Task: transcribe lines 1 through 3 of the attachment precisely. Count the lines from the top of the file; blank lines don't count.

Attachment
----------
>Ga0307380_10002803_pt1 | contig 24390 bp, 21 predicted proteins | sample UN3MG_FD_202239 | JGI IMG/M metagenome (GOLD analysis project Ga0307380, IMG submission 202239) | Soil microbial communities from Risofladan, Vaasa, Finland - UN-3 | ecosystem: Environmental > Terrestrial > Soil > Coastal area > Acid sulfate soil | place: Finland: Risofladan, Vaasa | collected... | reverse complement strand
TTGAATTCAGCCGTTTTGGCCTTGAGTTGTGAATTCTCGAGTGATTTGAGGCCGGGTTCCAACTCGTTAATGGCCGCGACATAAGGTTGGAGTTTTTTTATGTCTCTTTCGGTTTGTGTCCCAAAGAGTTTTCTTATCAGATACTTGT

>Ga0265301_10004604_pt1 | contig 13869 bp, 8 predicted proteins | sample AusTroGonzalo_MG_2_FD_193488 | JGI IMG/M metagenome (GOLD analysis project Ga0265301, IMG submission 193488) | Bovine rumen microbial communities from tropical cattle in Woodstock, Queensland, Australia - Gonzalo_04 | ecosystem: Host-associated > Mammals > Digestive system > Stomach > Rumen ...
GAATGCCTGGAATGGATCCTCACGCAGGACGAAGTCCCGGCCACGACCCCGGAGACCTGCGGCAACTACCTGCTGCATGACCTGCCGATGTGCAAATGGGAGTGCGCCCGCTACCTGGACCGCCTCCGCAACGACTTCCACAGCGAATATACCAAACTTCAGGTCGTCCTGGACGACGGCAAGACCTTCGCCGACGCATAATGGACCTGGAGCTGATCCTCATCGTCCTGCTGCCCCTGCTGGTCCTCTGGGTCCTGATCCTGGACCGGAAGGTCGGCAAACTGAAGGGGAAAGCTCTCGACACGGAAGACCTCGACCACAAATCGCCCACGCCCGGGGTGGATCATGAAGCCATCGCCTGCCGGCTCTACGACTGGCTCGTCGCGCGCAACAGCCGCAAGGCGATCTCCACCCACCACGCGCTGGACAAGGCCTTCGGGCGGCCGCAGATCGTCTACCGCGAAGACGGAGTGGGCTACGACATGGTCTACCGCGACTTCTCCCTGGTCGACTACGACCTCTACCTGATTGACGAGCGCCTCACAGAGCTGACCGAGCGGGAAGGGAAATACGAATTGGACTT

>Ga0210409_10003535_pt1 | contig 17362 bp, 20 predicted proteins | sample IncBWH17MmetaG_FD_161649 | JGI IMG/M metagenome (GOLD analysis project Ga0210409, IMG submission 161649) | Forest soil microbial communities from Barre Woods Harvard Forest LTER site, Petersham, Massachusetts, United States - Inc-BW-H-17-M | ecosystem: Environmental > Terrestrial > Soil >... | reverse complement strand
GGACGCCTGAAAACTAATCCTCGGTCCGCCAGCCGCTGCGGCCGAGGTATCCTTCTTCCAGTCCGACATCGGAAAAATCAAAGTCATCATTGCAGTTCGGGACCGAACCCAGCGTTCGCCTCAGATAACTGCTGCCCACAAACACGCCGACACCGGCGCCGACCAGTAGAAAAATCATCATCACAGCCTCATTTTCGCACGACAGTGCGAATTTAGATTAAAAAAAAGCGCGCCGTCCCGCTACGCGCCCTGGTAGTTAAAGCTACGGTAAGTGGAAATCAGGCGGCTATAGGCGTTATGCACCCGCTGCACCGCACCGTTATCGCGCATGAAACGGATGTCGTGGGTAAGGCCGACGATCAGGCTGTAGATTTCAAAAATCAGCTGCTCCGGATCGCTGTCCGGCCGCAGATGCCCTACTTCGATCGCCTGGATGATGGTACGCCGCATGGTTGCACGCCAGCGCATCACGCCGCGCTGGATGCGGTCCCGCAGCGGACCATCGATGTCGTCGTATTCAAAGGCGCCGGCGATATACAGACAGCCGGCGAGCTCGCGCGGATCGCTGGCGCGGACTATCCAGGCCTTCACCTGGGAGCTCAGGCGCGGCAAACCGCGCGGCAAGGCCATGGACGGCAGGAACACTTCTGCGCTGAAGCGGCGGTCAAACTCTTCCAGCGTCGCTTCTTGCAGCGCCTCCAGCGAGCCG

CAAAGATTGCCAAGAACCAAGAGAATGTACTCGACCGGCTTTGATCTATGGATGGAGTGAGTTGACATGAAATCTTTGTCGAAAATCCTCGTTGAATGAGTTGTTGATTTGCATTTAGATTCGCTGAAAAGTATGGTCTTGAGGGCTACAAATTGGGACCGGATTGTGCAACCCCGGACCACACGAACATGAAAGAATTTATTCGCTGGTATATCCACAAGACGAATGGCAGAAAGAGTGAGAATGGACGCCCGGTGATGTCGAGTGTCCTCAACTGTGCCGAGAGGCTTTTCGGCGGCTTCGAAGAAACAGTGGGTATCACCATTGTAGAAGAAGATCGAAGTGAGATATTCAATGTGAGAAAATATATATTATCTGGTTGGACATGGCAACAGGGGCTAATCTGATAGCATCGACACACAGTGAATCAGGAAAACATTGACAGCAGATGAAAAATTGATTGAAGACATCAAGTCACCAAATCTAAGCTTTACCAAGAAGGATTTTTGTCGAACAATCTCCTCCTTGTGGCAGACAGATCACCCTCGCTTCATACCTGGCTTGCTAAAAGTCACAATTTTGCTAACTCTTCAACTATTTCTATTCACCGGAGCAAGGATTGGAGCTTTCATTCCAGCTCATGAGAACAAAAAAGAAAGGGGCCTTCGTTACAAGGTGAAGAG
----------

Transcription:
>Ga0307380_10002803_pt1 | contig 24390 bp, 21 predicted proteins | sample UN3MG_FD_202239 | JGI IMG/M metagenome (GOLD analysis project Ga0307380, IMG submission 202239) | Soil microbial communities from Risofladan, Vaasa, Finland - UN-3 | ecosystem: Environmental > Terrestrial > Soil > Coastal area > Acid sulfate soil | place: Finland: Risofladan, Vaasa | collected... | reverse complement strand
TTGAATTCAGCCGTTTTGGCCTTGAGTTGTGAATTCTCGAGTGATTTGAGGCCGGGTTCCAACTCGTTAATGGCCGCGACATAAGGTTGGAGTTTTTTTATGTCTCTTTCGGTTTGTGTCCCAAAGAGTTTTCTTATCAGATACTTGT

>Ga0265301_10004604_pt1 | contig 13869 bp, 8 predicted proteins | sample AusTroGonzalo_MG_2_FD_193488 | JGI IMG/M metagenome (GOLD analysis project Ga0265301, IMG submission 193488) | Bovine rumen microbial communities from tropical cattle in Woodstock, Queensland, Australia - Gonzalo_04 | ecosystem: Host-associated > Mammals > Digestive system > Stomach > Rumen ...